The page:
Zilbermann was trained to spot gang behavior in his young students and believes that student was murdered over gang colors. Although he was not a social worker, he became one by necessity to his students, giving out his cell number and working with his students during off periods and after school.
“These kids were dealing with a lot of trauma,” he says.
He moved up to teaching high school and there was given the tools he now uses in his new Dallas-based theater company, which he co-operates with Tiana Kaye Johnson. Metamorphosis: A New Living Theater is an extension of everything Zilbermann collected over the years teaching theater to kids in trauma.
He started an after-school theater program in the Oakland high school, and together he and his students created a piece about race relations. It was then that Zilbermann began to understand the daily struggles interfering with his students’ ability to process the world around them.
These observations led Zilbermann to The Theatre of the Oppressed, a theatrical practice developed in the 1970s by Augusto Boal as a means of enacting social justice and change. Boal's methods utilize the audience as members of the performance, which allows the piece to change and morph.
Zilbermann was particularly interested in how this method could break down the divide between audience and actor and how it might benefit his students who were dealing with daily traumas and needed a safe place to unpack those burdens.
Zilbermann began to use this method in his teaching and realized it was having an impact on his kids.
“We acted out a scene that happened to my student in which he was racially profiled by a police officer. During that scene, he got so worked up that he said, ‘What’s the point of any of this?’ and walked out," he says. "Then he came back.”
That return was everything to Zilbermann. When he utilized the techniques described by Boal, a lot of intense work happened. The student that walked out said he felt a sense of empowerment by acting out that scene.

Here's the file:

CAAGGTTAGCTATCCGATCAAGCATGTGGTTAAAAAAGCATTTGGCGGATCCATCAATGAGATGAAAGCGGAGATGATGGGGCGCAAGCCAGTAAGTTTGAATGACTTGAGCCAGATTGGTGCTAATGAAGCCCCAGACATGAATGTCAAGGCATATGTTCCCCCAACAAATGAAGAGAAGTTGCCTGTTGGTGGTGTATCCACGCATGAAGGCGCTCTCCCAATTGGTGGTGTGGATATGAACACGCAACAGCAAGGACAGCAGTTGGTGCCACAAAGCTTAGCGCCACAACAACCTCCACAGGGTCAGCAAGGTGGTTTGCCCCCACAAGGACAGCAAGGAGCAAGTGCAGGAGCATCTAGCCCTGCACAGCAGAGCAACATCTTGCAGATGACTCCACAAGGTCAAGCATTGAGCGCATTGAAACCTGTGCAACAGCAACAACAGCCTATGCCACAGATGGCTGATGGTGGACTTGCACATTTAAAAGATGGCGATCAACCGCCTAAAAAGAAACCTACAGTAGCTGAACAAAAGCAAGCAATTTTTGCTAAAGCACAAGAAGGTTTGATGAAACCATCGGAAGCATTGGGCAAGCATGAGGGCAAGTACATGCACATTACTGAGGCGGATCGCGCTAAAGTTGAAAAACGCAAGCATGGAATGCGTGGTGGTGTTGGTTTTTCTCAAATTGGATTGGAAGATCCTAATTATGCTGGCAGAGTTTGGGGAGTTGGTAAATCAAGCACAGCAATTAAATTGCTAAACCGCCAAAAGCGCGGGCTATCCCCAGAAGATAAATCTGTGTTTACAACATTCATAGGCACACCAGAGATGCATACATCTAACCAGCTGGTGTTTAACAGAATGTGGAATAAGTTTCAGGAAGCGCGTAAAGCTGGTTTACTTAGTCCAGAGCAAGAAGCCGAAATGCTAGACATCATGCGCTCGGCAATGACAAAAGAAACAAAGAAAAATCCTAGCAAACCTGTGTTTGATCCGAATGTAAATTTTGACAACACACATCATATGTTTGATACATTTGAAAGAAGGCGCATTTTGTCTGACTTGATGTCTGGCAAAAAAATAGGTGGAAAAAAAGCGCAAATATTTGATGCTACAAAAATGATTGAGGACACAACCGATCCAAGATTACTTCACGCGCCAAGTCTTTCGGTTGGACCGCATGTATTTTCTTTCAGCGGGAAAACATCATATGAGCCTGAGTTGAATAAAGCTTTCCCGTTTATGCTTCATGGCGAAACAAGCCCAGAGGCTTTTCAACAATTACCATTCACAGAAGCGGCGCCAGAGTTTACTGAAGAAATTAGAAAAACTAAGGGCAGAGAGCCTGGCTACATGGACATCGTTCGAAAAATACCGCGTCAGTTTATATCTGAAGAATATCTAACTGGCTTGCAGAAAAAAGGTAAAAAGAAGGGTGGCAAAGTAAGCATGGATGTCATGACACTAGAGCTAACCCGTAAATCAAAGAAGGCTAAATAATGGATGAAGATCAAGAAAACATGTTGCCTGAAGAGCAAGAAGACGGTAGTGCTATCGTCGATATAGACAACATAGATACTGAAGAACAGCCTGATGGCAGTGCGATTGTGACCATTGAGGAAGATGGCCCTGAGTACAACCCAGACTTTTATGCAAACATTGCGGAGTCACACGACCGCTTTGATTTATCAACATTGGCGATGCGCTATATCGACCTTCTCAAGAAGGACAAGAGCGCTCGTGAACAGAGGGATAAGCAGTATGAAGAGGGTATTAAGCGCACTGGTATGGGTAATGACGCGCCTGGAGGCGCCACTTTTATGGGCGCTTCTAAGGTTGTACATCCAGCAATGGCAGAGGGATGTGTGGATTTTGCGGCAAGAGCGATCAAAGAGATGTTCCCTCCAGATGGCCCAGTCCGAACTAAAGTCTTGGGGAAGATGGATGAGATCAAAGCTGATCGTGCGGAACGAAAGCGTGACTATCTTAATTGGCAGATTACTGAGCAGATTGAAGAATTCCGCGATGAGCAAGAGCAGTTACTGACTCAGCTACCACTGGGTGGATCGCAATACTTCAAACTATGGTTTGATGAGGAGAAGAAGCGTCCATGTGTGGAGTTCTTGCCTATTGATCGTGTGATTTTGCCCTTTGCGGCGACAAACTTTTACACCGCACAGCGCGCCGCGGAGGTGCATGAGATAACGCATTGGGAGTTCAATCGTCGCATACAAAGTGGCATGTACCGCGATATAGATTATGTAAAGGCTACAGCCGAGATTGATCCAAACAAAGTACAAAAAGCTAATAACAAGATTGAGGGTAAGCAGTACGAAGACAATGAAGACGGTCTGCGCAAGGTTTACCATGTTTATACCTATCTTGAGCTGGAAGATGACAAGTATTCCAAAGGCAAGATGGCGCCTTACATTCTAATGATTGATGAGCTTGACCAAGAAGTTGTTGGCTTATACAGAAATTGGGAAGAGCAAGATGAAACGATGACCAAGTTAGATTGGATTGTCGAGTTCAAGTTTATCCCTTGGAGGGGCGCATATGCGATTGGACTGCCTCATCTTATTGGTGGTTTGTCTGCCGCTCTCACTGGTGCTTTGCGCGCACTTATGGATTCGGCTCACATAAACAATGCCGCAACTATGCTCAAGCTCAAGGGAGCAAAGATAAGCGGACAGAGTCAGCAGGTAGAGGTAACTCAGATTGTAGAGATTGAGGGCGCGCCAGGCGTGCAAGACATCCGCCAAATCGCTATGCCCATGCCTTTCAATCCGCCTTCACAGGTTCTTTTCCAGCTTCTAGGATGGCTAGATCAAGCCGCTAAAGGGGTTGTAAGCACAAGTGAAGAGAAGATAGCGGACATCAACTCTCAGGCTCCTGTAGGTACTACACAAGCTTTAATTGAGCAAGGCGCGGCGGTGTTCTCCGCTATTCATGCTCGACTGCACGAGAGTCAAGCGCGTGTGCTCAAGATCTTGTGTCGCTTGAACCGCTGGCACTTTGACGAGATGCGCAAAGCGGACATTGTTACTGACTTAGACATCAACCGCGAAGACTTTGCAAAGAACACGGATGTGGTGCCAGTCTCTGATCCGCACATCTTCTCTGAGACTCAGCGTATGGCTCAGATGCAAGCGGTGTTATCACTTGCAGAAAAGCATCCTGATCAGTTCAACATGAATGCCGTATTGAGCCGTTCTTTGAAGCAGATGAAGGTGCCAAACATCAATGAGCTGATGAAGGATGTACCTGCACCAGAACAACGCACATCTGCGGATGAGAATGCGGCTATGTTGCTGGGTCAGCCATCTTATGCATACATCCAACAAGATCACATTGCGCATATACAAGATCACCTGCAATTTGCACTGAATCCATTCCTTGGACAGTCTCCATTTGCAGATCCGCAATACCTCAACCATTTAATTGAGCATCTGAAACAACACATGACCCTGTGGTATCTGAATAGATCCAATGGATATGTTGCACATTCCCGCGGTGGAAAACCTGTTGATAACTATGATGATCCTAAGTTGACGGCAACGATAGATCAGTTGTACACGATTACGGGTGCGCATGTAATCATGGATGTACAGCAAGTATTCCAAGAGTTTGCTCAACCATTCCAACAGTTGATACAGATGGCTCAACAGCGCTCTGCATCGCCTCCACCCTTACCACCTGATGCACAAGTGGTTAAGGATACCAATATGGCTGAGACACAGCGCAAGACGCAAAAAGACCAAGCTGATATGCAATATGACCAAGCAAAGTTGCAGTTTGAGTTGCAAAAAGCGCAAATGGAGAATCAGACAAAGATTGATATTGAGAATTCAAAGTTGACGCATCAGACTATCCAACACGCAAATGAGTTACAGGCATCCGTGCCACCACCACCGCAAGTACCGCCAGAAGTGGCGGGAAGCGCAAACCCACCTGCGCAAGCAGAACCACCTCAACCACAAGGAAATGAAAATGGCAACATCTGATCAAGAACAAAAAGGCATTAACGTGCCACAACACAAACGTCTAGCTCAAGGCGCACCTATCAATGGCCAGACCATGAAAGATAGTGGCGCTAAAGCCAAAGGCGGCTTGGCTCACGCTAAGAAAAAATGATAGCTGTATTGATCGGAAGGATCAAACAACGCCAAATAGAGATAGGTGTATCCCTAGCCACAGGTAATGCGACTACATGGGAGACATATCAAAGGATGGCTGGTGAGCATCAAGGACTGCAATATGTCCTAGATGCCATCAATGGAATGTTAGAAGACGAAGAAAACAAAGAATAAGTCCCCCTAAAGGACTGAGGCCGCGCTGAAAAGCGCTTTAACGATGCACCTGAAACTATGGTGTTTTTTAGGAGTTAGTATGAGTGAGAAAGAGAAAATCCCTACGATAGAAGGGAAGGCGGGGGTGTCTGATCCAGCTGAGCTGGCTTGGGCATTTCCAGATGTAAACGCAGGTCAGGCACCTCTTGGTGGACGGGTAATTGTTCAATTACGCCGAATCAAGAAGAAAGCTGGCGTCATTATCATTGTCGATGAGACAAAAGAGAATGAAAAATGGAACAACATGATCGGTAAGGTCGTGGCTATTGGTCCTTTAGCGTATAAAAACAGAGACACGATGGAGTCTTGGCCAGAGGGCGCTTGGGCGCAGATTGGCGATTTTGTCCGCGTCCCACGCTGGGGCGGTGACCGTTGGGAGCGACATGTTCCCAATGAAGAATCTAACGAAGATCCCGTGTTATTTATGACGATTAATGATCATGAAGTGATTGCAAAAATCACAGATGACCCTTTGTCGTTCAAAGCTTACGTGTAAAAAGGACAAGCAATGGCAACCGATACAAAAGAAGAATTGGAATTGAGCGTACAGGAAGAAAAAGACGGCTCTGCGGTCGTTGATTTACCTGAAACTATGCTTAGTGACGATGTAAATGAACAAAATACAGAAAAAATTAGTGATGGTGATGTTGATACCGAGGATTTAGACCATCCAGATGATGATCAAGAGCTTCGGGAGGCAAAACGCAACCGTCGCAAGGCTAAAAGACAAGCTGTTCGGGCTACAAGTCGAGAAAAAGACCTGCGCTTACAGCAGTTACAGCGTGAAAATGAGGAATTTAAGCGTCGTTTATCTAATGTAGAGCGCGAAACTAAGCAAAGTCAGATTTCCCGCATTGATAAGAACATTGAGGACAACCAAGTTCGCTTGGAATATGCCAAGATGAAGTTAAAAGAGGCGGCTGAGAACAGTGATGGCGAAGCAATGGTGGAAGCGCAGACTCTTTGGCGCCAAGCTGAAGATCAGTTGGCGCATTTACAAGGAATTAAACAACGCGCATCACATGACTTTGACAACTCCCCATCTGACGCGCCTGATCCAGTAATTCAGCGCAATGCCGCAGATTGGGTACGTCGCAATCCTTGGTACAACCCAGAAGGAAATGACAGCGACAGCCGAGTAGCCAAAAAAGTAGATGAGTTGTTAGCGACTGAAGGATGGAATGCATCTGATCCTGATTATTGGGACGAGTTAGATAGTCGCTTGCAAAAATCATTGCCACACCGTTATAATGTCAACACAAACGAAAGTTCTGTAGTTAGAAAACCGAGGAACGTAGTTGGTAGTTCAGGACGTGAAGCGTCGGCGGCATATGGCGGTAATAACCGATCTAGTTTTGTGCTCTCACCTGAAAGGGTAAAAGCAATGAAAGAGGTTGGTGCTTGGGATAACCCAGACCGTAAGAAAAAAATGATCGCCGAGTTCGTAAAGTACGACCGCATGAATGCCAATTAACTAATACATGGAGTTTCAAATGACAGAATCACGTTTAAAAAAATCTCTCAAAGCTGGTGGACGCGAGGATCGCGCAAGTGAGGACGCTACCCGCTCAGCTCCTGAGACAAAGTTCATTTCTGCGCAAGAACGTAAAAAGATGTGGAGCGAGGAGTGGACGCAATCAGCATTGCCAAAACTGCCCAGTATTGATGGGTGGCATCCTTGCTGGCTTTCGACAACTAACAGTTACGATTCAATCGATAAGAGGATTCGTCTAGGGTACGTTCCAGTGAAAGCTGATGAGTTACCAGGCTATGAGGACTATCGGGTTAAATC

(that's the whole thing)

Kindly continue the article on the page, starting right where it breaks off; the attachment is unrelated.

When Zilbermann returned to Dallas in 2011, he began to work with the Dallas public schools and Big Thought, a Dallas nonprofit that works to eradicate opportunity gaps that get in the way of students' potential.
Big Thought connected him to homeless resource centers and juvenile detention centers. There he incorporated theater and spoken word into his curricula. His work in Dallas eventually connected him to Johnson.
Johnson is a resident company member at the Dallas Theater Center and a theater activist. As a member of Progress Theater, Johnson performed in an intense ensemble piece called The Burnin’, a touring production that tells the story of two nightclub disasters in which many African-Americans were killed, along with the events leading up to and surrounding those tragedies.
An Oak Cliff native, Johnson was also Miss South Dallas. The fierce and poised former pageant queen used her tenure to affect change in her hometown. Now, as director of education for Metamorphosis Theater, Johnson will take those skills and apply them to theater and education in Dallas.
Johnson uses a technique called SoulWork, a method created by her mentor and former professor. It’s a way of becoming emotionally available during scene work and learning to understand and experience emotions in a variety of ways. Johnson says this heightened, immediate work makes for a very potent theatrical process that lends itself to social justice.
She says the process of SoulWork is a different take on the way theater is taught or directed.
“As both a director and educational director, I want to help expose actors, artists and audiences to plays, techniques and pedagogy that is different than European or American techniques.”
Metamorphosis will present its first play, Dutchman, Amiri Baraka’s 1964 work about a tense encounter between a mixed-race couple on a subway in New York City. Dutchman will run for three performances at Arts Mission Oak Cliff.
Zilbermann says the best way to describe the play is by comparing it to the 2017 psychological horror film Get Out, in which a black man accompanies his white girlfriend home for the weekend to meet her family.
He believes the play is undoubtedly a “fuck you” to Baraka’s white, Jewish wife. It deals with resentment, overcoming oppression and frustrations over privilege, bringing to light the complications that arise in relationships when one person can assimilate but the other cannot.
Each of the three performances will include a “post-show engagement,” a conversation about race and privilege that Zilbermann and Johnson hope will facilitate discussions that can lead to action. Zilbermann, who is Jewish, participated in an Arab-Jewish action group in college that helped to cultivate difficult conversations. He hopes to see similar results with the Dutchman talkbacks.
Zilbermann hopes the results of the post-show discussions will lead to action in subtle ways. He and Johnson aren’t naive about the potential; they just want dialogue that can eventually facilitate understanding of the different struggles we encounter as human beings.
Dutchman opens 7:30 p.m. Friday, June 9, at Arts Mission Oak Cliff, 410 S. Windomere Ave., with additional performances at 7:30 p.m. Saturday, June 10, and 2 p.m. Sunday, June 11. Tickets are $12 at morphdallas.org.